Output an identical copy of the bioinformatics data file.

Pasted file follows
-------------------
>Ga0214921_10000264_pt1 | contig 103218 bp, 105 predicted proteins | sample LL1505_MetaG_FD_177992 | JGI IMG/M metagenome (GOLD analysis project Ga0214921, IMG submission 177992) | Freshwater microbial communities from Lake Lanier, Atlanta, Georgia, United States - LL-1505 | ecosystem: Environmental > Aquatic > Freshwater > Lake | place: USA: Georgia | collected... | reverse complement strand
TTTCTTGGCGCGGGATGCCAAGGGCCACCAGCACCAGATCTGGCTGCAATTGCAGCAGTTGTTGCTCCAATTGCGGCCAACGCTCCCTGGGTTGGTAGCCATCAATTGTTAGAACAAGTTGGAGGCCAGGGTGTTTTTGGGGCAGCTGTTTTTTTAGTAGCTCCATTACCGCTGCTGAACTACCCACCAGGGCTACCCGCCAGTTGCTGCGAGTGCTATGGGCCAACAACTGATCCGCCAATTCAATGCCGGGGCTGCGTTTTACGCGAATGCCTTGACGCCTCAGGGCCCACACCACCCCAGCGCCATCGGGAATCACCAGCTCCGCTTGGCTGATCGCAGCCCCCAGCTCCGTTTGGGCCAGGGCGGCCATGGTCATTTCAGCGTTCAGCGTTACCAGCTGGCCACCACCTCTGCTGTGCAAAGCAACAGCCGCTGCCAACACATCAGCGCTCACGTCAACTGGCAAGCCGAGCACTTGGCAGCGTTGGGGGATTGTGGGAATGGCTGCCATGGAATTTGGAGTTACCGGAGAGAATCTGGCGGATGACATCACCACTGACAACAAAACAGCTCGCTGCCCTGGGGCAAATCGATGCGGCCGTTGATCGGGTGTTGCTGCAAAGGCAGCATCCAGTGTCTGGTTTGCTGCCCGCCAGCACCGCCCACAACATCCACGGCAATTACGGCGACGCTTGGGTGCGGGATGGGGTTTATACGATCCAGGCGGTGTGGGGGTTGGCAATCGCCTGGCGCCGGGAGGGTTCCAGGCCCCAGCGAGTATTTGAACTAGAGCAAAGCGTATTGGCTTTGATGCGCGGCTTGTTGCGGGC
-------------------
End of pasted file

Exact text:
>Ga0214921_10000264_pt1 | contig 103218 bp, 105 predicted proteins | sample LL1505_MetaG_FD_177992 | JGI IMG/M metagenome (GOLD analysis project Ga0214921, IMG submission 177992) | Freshwater microbial communities from Lake Lanier, Atlanta, Georgia, United States - LL-1505 | ecosystem: Environmental > Aquatic > Freshwater > Lake | place: USA: Georgia | collected... | reverse complement strand
TTTCTTGGCGCGGGATGCCAAGGGCCACCAGCACCAGATCTGGCTGCAATTGCAGCAGTTGTTGCTCCAATTGCGGCCAACGCTCCCTGGGTTGGTAGCCATCAATTGTTAGAACAAGTTGGAGGCCAGGGTGTTTTTGGGGCAGCTGTTTTTTTAGTAGCTCCATTACCGCTGCTGAACTACCCACCAGGGCTACCCGCCAGTTGCTGCGAGTGCTATGGGCCAACAACTGATCCGCCAATTCAATGCCGGGGCTGCGTTTTACGCGAATGCCTTGACGCCTCAGGGCCCACACCACCCCAGCGCCATCGGGAATCACCAGCTCCGCTTGGCTGATCGCAGCCCCCAGCTCCGTTTGGGCCAGGGCGGCCATGGTCATTTCAGCGTTCAGCGTTACCAGCTGGCCACCACCTCTGCTGTGCAAAGCAACAGCCGCTGCCAACACATCAGCGCTCACGTCAACTGGCAAGCCGAGCACTTGGCAGCGTTGGGGGATTGTGGGAATGGCTGCCATGGAATTTGGAGTTACCGGAGAGAATCTGGCGGATGACATCACCACTGACAACAAAACAGCTCGCTGCCCTGGGGCAAATCGATGCGGCCGTTGATCGGGTGTTGCTGCAAAGGCAGCATCCAGTGTCTGGTTTGCTGCCCGCCAGCACCGCCCACAACATCCACGGCAATTACGGCGACGCTTGGGTGCGGGATGGGGTTTATACGATCCAGGCGGTGTGGGGGTTGGCAATCGCCTGGCGCCGGGAGGGTTCCAGGCCCCAGCGAGTATTTGAACTAGAGCAAAGCGTATTGGCTTTGATGCGCGGCTTGTTGCGGGC